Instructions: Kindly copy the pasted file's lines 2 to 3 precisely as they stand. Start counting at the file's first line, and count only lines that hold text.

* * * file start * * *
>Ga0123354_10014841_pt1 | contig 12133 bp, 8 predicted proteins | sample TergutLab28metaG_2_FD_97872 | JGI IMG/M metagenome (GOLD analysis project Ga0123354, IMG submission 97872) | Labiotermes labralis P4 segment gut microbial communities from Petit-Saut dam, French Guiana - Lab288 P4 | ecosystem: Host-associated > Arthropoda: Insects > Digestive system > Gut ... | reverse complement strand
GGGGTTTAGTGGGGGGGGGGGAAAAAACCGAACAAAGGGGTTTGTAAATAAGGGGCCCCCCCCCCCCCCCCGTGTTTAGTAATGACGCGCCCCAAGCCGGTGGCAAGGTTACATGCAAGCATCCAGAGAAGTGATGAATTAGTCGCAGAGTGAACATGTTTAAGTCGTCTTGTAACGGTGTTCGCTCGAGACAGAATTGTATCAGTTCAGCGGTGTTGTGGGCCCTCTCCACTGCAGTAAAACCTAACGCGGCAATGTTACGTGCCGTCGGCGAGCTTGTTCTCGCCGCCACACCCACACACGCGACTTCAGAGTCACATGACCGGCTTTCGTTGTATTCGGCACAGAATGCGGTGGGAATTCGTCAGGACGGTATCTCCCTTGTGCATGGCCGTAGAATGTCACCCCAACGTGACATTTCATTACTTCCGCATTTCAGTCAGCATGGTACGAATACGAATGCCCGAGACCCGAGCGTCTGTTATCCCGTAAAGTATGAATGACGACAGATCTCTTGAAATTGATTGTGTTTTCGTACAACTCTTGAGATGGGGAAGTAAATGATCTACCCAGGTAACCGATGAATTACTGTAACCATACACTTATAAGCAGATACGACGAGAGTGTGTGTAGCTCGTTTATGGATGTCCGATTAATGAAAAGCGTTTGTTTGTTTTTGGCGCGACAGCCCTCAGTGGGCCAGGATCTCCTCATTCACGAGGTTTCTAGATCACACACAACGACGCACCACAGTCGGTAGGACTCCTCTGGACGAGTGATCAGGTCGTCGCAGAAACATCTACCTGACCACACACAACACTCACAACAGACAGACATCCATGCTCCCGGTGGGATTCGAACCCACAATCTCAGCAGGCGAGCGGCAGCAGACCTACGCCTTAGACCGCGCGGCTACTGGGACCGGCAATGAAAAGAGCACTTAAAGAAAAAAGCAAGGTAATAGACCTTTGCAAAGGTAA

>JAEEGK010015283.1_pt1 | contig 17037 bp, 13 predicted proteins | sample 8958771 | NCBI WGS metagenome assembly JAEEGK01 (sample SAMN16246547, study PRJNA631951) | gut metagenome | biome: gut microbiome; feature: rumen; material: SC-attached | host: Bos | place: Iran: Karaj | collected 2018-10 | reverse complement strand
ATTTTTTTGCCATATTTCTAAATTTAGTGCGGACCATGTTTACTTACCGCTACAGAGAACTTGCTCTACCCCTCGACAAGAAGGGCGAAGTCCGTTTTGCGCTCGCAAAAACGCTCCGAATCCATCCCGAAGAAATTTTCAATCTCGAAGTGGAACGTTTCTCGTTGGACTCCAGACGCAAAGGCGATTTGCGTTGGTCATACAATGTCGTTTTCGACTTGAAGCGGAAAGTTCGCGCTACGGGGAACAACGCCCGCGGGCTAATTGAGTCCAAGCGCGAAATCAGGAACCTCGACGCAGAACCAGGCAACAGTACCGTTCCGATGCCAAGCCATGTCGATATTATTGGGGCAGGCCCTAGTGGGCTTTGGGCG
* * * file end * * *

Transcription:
GGGGTTTAGTGGGGGGGGGGGAAAAAACCGAACAAAGGGGTTTGTAAATAAGGGGCCCCCCCCCCCCCCCCGTGTTTAGTAATGACGCGCCCCAAGCCGGTGGCAAGGTTACATGCAAGCATCCAGAGAAGTGATGAATTAGTCGCAGAGTGAACATGTTTAAGTCGTCTTGTAACGGTGTTCGCTCGAGACAGAATTGTATCAGTTCAGCGGTGTTGTGGGCCCTCTCCACTGCAGTAAAACCTAACGCGGCAATGTTACGTGCCGTCGGCGAGCTTGTTCTCGCCGCCACACCCACACACGCGACTTCAGAGTCACATGACCGGCTTTCGTTGTATTCGGCACAGAATGCGGTGGGAATTCGTCAGGACGGTATCTCCCTTGTGCATGGCCGTAGAATGTCACCCCAACGTGACATTTCATTACTTCCGCATTTCAGTCAGCATGGTACGAATACGAATGCCCGAGACCCGAGCGTCTGTTATCCCGTAAAGTATGAATGACGACAGATCTCTTGAAATTGATTGTGTTTTCGTACAACTCTTGAGATGGGGAAGTAAATGATCTACCCAGGTAACCGATGAATTACTGTAACCATACACTTATAAGCAGATACGACGAGAGTGTGTGTAGCTCGTTTATGGATGTCCGATTAATGAAAAGCGTTTGTTTGTTTTTGGCGCGACAGCCCTCAGTGGGCCAGGATCTCCTCATTCACGAGGTTTCTAGATCACACACAACGACGCACCACAGTCGGTAGGACTCCTCTGGACGAGTGATCAGGTCGTCGCAGAAACATCTACCTGACCACACACAACACTCACAACAGACAGACATCCATGCTCCCGGTGGGATTCGAACCCACAATCTCAGCAGGCGAGCGGCAGCAGACCTACGCCTTAGACCGCGCGGCTACTGGGACCGGCAATGAAAAGAGCACTTAAAGAAAAAAGCAAGGTAATAGACCTTTGCAAAGGTAA

>JAEEGK010015283.1_pt1 | contig 17037 bp, 13 predicted proteins | sample 8958771 | NCBI WGS metagenome assembly JAEEGK01 (sample SAMN16246547, study PRJNA631951) | gut metagenome | biome: gut microbiome; feature: rumen; material: SC-attached | host: Bos | place: Iran: Karaj | collected 2018-10 | reverse complement strand